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State Trials and the Supreme Court
Youth Activism and Conflicting News for Indigenous Communities
Hey everyone, we’re back with more climate news. First, we have added over 100 new actions to our Climate Action Explorer in the past two weeks, so be sure to check out actions near you! Next, this past week in the climate movement, some big things went down: The historic Held v. Montana youth climate trial concluded with national recognition of the hard work of the plaintiffs, and the Supreme Court came out with two important decisions regarding Indigenous communities.
Youth Climate Action
In the recent Held v. Montana trial, youth plaintiffs in Montana claimed that fossil fuel energy violates their right to a clean environment and to seek safety, health, and happiness. The trial concluded on June 20th after hearing many testimonies from the youth, and we are currently awaiting a verdict. With some good news, some bad, and some unknown, we will be unpacking those topics today and figuring out what can still be done to support these groups.
In addition to the Montana plaintiffs, other youth groups have been inspired to take action and have gone to the courts in their own states. There are currently youth climate cases in Montana, Hawaii, Utah, and Virginia, with another emerging in Florida. More information about the specifics of each of these Youth v. Gov cases can be found at Our Children’s Trust.
Today, I’d like to highlight the case of Navahine v. Hawaii Department of Transportation, in which 14 youth plaintiffs filed a constitutional climate lawsuit. In Hawaii, where the case has been filed, there is a legal mandate to decarbonize the economy and reach net-zero by 2045, and these youth are taking it into their own hands to ensure this happens.
The youth filing this case, ages 9-18, are focusing on the harmful impacts of the greenhouse gasses that the transportation system produces. Just as in the Held v. Montana case, the right to a “clean and healthful environment” is in the Hawaiian constitution, so the plaintiffs are looking for the transportation system to be declared in violation of the constitution. While the trial was set to take place on September 26, 2023, the plaintiffs are currently awaiting a new trial date, as the judge presiding over this case wants to ensure both sides have enough time to prepare a fair trial.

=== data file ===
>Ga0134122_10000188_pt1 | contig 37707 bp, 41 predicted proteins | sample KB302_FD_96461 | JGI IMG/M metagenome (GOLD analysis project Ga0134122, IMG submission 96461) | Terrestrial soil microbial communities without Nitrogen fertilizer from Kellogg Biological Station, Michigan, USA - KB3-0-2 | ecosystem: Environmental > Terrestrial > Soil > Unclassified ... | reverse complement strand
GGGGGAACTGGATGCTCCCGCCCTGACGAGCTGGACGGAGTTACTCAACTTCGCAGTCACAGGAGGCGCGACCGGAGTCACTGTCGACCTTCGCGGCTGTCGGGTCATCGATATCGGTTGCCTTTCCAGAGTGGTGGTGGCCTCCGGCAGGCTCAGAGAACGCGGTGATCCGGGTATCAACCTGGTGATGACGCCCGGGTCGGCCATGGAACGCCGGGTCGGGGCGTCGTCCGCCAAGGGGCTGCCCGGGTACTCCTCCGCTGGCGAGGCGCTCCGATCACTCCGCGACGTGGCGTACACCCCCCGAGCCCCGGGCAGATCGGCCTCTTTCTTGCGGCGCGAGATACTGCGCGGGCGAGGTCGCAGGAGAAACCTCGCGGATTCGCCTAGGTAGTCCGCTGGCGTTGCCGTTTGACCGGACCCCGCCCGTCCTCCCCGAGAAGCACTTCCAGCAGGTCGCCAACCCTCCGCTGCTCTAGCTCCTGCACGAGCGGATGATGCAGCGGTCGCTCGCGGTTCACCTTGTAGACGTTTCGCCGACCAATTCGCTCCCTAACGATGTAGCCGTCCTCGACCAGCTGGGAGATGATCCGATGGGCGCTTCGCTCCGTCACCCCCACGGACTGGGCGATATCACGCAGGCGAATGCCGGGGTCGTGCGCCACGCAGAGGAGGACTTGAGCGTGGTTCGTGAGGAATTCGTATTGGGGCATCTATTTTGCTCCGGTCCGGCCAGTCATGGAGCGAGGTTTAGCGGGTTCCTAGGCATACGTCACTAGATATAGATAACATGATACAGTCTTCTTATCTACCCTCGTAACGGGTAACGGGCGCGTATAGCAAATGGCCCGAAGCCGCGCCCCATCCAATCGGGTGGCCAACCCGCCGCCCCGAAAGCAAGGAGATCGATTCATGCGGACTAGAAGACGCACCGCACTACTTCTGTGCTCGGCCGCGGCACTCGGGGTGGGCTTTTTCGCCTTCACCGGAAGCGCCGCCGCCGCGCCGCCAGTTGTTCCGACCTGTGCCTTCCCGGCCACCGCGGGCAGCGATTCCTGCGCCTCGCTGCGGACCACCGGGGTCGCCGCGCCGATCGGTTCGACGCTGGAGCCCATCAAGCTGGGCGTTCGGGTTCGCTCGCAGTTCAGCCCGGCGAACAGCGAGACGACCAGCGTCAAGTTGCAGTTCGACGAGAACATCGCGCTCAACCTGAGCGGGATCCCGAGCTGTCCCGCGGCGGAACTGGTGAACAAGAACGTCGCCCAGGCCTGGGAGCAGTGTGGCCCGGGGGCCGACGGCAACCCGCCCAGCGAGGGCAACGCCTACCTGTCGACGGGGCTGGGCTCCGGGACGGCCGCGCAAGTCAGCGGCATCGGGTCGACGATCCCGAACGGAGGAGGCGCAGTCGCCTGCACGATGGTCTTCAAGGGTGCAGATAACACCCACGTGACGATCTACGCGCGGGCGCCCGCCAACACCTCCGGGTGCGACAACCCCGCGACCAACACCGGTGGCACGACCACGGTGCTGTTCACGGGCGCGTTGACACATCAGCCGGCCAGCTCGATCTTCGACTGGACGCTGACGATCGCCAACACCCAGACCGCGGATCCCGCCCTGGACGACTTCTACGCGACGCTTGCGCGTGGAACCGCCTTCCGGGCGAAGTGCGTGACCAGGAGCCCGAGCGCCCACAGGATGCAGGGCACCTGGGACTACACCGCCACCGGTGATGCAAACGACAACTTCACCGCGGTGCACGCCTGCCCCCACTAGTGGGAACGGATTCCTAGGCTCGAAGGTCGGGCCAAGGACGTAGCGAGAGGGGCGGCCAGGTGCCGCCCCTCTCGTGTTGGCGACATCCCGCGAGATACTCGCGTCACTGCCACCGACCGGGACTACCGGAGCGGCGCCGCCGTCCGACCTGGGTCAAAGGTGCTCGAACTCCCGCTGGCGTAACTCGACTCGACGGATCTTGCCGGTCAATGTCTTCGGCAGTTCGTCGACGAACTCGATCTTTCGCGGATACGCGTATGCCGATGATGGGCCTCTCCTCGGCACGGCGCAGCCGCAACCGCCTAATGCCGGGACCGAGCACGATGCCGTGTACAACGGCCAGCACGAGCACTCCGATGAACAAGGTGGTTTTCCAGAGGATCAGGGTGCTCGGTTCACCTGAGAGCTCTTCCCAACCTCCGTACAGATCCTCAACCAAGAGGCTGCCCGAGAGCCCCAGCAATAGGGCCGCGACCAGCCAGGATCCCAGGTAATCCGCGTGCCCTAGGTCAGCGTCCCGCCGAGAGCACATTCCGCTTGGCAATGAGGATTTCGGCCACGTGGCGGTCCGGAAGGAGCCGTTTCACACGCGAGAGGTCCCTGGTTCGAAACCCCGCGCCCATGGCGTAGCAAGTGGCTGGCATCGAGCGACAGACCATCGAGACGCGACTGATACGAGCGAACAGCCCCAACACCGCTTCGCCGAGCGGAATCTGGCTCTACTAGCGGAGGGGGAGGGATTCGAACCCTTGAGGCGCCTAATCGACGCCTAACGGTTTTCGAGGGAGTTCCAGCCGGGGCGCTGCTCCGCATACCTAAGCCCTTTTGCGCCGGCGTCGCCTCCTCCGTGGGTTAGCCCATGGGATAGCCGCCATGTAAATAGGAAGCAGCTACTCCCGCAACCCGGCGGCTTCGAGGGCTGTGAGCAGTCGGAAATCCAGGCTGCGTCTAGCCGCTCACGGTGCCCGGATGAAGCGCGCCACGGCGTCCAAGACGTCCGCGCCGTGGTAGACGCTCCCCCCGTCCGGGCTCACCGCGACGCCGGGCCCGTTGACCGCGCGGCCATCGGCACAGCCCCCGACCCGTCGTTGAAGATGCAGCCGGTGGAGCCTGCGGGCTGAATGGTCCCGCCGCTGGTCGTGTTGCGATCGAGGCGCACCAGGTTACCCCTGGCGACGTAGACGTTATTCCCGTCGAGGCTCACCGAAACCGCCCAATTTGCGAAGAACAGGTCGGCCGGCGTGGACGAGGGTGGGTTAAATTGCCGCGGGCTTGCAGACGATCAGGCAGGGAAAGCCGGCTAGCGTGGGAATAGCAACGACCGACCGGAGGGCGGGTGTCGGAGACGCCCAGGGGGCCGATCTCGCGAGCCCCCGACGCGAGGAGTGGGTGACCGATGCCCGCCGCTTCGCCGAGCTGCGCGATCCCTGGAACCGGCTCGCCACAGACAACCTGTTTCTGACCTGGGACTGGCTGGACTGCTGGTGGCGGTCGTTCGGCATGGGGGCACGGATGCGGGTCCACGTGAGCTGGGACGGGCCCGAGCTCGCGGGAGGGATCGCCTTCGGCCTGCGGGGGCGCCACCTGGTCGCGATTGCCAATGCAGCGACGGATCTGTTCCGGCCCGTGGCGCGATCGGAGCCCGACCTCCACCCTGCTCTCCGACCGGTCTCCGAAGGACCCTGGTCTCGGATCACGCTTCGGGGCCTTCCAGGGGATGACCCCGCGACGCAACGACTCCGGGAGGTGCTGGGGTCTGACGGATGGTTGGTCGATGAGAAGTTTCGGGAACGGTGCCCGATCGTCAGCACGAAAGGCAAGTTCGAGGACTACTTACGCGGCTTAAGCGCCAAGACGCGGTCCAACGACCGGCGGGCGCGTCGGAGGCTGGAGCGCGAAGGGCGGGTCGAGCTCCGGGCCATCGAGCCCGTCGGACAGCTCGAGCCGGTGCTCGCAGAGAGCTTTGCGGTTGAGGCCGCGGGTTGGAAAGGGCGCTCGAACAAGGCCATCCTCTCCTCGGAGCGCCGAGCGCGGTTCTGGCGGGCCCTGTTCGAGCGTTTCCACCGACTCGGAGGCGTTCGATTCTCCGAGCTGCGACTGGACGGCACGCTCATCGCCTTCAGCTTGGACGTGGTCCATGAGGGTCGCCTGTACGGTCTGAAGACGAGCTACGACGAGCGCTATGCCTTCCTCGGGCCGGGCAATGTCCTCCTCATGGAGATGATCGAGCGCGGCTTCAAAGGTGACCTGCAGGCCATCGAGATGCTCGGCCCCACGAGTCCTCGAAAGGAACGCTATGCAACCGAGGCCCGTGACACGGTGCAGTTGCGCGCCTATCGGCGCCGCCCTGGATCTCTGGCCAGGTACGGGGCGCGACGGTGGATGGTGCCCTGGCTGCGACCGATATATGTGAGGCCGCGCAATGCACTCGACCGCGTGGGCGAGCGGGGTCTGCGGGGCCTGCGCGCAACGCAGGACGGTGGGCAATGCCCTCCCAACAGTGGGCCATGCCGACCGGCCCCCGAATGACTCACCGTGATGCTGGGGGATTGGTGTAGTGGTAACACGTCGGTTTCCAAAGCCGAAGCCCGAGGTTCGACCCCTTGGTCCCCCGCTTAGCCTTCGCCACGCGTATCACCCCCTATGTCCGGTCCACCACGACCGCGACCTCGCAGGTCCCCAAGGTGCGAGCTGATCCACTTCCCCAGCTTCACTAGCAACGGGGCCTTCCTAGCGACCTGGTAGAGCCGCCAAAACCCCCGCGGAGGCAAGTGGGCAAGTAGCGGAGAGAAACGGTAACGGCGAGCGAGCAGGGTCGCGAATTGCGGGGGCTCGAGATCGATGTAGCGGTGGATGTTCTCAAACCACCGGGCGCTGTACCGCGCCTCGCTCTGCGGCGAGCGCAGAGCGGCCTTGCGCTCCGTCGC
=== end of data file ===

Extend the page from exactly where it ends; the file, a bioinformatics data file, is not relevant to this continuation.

So, you may not live in any of these states nor qualify as a “youth,” but you can still support these ongoing cases: You can sign a wall of support to back the plaintiffs, continue following the case as it nears trial, and take action through Our Children’s Trust, which is supporting four youth constitutional climate lawsuits right now.
Supreme Court Rulings
Climate justice and Indigenous justice are tightly entwined, so next up, we’ve got news on two Supreme Court rulings around Indigenous rights: On Thursday, June 15th, the Supreme Court upheld the 1978 law from the Indian Child Welfare Act to keep Native American children with those of their tribe and tradition. The case contained a white foster family from Texas against five tribes and the Department of the Interior. The tribes argued that they are a political entity, and therefore do not violate the equal protection principles since they were not arguing based on race. Keeping Indigenous families together is a win for Indigenous tribes and their traditions.
With that said, seven days later on June 22nd, the Supreme Court ruled against the Navajo Nation in a water rights dispute. The tribe’s goal was to identify its water rights since around ⅓ of their 170,000 residents don’t have access to clean drinking water. The Navajo Nation claimed that the federal government has failed to address their desperate need for water access, and with a 5-4 majority, the Supreme Court ruled that the U.S. government has no obligation to secure water access to the Navajo Nation. Although the 1868 Treaty of Bosque Redondo guaranteed Navajo members a home on the reservation, a majority of the justices decided that this did not include water rights.
While this decision is a major disappointment and setback, there are still things you can do to support the Navajo Nation, one being donating to the Navajo Water Project, and supporting any further efforts to gain water access for the Navajo Nation.
While there was some hopeful climate news this week, and some hard news, it is important that we keep taking action and supporting youth and Indigenous activists. Be sure to keep looking for climate action through our Climate Action Explorer, and stay tuned for more updates on the climate movement!